In the two years since the lapse of its charter and reauthorization, the Export-Import Bank of the United States has been unable to operate at full capacity. This forced lending hiatus has thwarted U.S. businesses competing for global projects, and ultimately sent U.S. jobs to other countries with better access to financing.
The powers that be have failed to install a full board, basically scuttling big export deals, including the global projects that comprise the heavy-lift, breakbulk and project cargo industries. When not bogged down by politics, the Export-Import Bank, or Ex-Im Bank, would be able to provide a variety of financing mechanisms, including working capital guarantees and export credit insurance, to promote export sales of U.S. goods and services.
Acting Ex-Im Bank Chairman Charles J. Hall said only two of the five positions on the board of directors are filled, preventing a quorum, and limiting the agency to financing new deals under US$10 million.
To fill Ex-Im board positions, the Trump administration sent names of two former members of Congress to the Senate Banking Committee last May: Scott Garrett as chairman, and Spencer Bachus. The senate committee will eventually schedule a hearing, presumably after a full slate is nominated.
“Personally, I hope the three additional names will be announced very shortly and sent up so the process will move along,” Hall told Breakbulk.
That process may be slowed by timing – September is already a very busy legislative month with only 14 session days available. Hall conceded: “There are a lot of unknowns in all this.”
The process may also be slowed by the choice of nominees. The Washington, D.C.-based National Association of Manufacturers is dead set against the Trump administration’s naming Garrett for Ex-Im chair. “Garrett’s confirmation would be a terrible trade deal for our country. His record of aggressively undermining the Ex-Im Bank is tantamount to a vicious trade war against American manufacturing workers.”
Nevertheless, Trump has endorsed Ex-Im Bank. Who will end up in the catbird’s seat remains to be seen.
Lost and Backlogged Deals
A lack of quorum means that deals above US$10 million needing export financing or guarantees have been delayed or lost, not just to large U.S.-based multinationals, but to the entire U.S. supply chain. Regardless of preference or cost, the big engineering, procurement and contracting companies, or EPCs, have been forced to consider sourcing in other countries, secured by guarantees by export credit agencies, or ECAs, of those countries.
Hall said the backlog of deals needing Ex-Im board approval stands at about US$30 billion. “There is a certain amount of churn in the pipeline. Roughly half of that amount is ready to be dealt with by the board within the first three months or so.”
Trying to calculate the number of deals that aren’t just delayed but lost is much more difficult.
The U.S. manufacturing-led Ex-Im Coalition provided examples of repercussions related to a lack of access to export credit:
• Pennsylvania-produced Mack Trucks – unable to close two multimillion-dollar sales.
• Nuclear Energy Institute – awards for construction of new plants in India, Vietnam and Mexico hinge on the availability of Ex-Im financing.
• Boeing and Orbital ATK – lost satellite sales.
• GE Power – moving 500 jobs from Texas, South Carolina and Maine to France, Hungary and China, to continue offering ECA financing.
• Small Illinois-based fire equipment manufacturer W.S. Darley & Co. – has US$70 million in projects to sub-Saharan Africa and China on hold pending Ex-Im support.
A hobbled American export credit agency, to be sure, is no small matter for U.S.-based business. Almost every one of the roughly 40 deals stuck at Ex-Im represent lost opportunities for countless supply chain companies that support the larger U.S. manufacturers and EPCs.
The Authorization Plunge
Capt. William G. Schubert is former administrator, U.S Maritime Administration, and current president at International Trade & Transportation, a Houston-based ECA finance and maritime transportation consultancy. He said the impact of the lack of quorum on U.S.-led and U.S.-guaranteed global projects is dire: “Essentially, there haven’t been any new deals since 2015.”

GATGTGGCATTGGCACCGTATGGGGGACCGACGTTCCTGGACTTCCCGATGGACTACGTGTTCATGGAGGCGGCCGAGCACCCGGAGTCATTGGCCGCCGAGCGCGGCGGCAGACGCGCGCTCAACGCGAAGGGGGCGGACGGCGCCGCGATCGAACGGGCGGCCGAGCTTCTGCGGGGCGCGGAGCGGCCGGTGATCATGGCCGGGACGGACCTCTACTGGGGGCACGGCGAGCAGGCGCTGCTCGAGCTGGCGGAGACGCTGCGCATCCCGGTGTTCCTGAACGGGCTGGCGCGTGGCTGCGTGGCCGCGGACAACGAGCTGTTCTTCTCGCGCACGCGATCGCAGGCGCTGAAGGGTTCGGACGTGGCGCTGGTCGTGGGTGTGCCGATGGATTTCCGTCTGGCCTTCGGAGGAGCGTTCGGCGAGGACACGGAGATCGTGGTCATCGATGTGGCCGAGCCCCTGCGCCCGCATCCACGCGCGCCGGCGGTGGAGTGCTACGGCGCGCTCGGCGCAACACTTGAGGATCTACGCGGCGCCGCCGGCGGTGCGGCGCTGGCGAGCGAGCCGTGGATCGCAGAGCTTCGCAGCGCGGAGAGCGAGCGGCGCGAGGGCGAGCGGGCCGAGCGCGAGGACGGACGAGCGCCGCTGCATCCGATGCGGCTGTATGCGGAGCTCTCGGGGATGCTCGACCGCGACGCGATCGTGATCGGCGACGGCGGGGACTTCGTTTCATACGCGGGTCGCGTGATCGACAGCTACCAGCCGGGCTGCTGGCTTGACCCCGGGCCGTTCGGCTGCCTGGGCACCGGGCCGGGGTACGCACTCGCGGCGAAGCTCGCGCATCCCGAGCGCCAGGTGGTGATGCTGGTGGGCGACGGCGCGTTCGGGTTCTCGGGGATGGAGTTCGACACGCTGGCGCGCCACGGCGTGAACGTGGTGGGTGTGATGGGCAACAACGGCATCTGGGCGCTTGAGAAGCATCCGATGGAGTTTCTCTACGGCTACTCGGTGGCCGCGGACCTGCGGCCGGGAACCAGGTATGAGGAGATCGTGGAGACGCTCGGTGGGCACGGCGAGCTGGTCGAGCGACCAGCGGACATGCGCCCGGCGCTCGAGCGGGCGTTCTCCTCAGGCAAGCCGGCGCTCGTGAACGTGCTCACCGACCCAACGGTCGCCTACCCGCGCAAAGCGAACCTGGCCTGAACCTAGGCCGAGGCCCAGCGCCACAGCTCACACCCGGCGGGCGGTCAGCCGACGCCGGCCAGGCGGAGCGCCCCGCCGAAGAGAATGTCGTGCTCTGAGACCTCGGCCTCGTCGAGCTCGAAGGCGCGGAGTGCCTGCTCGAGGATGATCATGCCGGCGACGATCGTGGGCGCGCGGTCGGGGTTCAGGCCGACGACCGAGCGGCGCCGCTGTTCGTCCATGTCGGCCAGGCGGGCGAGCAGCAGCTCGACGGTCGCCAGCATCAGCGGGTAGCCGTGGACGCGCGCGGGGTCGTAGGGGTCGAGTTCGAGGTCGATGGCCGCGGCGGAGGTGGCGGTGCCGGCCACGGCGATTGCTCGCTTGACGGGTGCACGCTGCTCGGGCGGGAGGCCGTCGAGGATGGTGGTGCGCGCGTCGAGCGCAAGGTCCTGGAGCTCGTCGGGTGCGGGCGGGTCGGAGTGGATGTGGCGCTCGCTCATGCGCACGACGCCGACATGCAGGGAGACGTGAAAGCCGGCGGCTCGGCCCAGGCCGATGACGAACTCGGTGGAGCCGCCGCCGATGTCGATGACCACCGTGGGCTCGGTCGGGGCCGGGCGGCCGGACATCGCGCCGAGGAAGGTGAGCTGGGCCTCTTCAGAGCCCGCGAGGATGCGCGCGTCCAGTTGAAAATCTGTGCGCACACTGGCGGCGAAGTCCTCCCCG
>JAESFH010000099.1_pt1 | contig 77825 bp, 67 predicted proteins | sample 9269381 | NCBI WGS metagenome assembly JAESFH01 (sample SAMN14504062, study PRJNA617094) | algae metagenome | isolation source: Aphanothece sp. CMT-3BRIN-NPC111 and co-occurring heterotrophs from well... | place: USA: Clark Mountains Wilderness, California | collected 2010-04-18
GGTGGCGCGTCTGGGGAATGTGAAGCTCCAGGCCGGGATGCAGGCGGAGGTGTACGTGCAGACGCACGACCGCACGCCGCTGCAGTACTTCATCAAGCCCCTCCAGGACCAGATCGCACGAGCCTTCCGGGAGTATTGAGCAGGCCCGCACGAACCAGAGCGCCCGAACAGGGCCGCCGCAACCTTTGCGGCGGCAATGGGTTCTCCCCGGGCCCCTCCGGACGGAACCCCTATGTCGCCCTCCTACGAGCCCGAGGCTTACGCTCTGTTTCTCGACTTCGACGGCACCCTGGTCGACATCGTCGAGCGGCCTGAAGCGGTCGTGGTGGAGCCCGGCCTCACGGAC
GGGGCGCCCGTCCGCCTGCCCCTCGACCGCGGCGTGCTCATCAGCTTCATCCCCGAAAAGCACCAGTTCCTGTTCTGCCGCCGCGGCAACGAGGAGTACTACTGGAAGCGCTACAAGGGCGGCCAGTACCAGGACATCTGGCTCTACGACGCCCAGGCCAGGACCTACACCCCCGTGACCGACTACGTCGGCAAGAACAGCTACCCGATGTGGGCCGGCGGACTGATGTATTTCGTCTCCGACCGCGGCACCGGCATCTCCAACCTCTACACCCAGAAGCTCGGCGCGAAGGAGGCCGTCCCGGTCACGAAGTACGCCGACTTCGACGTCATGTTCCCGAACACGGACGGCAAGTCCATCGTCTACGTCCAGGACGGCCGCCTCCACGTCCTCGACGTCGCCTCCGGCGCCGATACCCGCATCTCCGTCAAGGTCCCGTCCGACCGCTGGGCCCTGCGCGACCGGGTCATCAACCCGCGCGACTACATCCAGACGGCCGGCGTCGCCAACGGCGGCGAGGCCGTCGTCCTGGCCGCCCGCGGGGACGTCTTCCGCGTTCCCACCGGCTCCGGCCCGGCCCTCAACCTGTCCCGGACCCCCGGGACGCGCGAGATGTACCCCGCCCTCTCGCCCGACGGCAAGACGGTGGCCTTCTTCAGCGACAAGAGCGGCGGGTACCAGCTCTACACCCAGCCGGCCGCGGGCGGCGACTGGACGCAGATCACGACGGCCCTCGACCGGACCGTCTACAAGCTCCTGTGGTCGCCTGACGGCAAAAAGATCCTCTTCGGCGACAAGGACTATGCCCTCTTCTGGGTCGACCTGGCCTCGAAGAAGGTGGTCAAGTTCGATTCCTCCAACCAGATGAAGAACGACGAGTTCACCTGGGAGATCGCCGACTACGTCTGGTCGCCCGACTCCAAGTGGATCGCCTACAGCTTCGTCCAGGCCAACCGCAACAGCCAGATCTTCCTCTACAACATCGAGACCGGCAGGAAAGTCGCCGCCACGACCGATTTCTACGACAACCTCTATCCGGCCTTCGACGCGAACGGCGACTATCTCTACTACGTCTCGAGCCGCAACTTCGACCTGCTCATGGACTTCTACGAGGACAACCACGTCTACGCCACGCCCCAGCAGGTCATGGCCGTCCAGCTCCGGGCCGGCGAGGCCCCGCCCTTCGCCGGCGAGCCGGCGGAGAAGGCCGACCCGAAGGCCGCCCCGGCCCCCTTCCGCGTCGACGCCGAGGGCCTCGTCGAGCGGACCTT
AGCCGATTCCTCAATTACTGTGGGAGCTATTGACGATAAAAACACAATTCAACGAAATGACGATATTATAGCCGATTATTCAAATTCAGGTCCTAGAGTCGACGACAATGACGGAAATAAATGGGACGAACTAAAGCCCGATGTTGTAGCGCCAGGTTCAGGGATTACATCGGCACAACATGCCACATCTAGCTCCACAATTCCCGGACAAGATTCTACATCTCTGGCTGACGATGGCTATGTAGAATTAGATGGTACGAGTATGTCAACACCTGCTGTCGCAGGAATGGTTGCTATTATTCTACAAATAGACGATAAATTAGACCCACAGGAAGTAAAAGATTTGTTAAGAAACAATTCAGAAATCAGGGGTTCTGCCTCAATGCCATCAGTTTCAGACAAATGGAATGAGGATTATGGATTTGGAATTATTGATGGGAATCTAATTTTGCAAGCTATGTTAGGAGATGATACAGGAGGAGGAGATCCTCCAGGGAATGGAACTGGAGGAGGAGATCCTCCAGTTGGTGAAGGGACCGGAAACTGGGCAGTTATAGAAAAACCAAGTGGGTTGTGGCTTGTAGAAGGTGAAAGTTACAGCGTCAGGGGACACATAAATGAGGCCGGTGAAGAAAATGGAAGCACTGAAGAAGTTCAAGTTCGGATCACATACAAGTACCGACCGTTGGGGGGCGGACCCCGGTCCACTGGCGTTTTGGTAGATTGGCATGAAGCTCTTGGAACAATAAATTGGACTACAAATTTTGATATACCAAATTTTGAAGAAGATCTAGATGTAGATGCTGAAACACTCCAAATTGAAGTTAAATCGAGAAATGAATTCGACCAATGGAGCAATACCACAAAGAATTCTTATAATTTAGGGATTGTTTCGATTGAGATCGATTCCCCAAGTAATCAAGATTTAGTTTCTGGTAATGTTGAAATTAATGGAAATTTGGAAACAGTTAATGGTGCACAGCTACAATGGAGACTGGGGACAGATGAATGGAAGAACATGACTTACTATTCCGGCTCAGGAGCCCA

Ex-Im Bank doesn’t just finance global capital projects, but that work, which has historically run at close to 25 percent of Ex-Im Bank’s total book of business, has disappeared, according to Schubert.
“There are many cases where the company planned to use U.S. Ex-Im but had to switch sourcing to outside the U.S. This is happening every week. It is critical to have an ECA that is functioning above US$10 million – that amount is a non-starter,” Schubert said. “These projects can’t wait forever. There are offtake purchase agreements for example, for buyers of electricity or petrochemicals. If there is no U.S. Ex-Im Bank available, the EPCs will have to go to European, Asian or other banks. And when that happens, the entire supply chain goes with it,” he said.
Capital projects rely on ECAs because their support is required in the bid package. “As a large EPC with an international presence, you aren’t going to not bid, you are going to bid it through a foreign affiliate. And if you use a European or Asian ECA, then your supply chain has to go to those regions too,” Schubert said.
Bumping Out U.S. Supply Chains
John Masterson is global head of Export Credit Agency finance and financial derivatives for energy EPC Chicago Bridge & Iron Co., or CB&I. He said: “Ex-Im has allowed our company to compete and win large global infrastructure projects. Each foreign competitor has its own export credit agency. Having our own helps level the playing field.”
Because many of the bids that CB&I submits require export credit support at some level, he added that, “right now we are limited in what we can buy in the U.S. We are forced to consider goods and services in Europe and Asia. And they may cost more.”
As an example, in compiling its multibillion-dollar ORPIC Liwa Plastics Project bid, CB&I initially looked at 15 percent to 35 percent U.S. supply chain content. However, “because Ex-Im Bank was down, we couldn’t consider using them in our bid,” Masterson said. “European ECAs were more than willing to pick up the slack.” He indicated a similar constraint with the Anadarko Petroleum Mozambique LNG project.
Steven P. Wilburn is chairman and CEO of renewable energy technology company FirmGreen. The company’s first Ex-Im Bank transaction, approved in 2013, was the export of green technology for a US$49 million Gás Verde facility project that enables processing of landfill gas into methane and CO2. Wilburn said the Ex-Im Bank was critical to his clients in Brazil.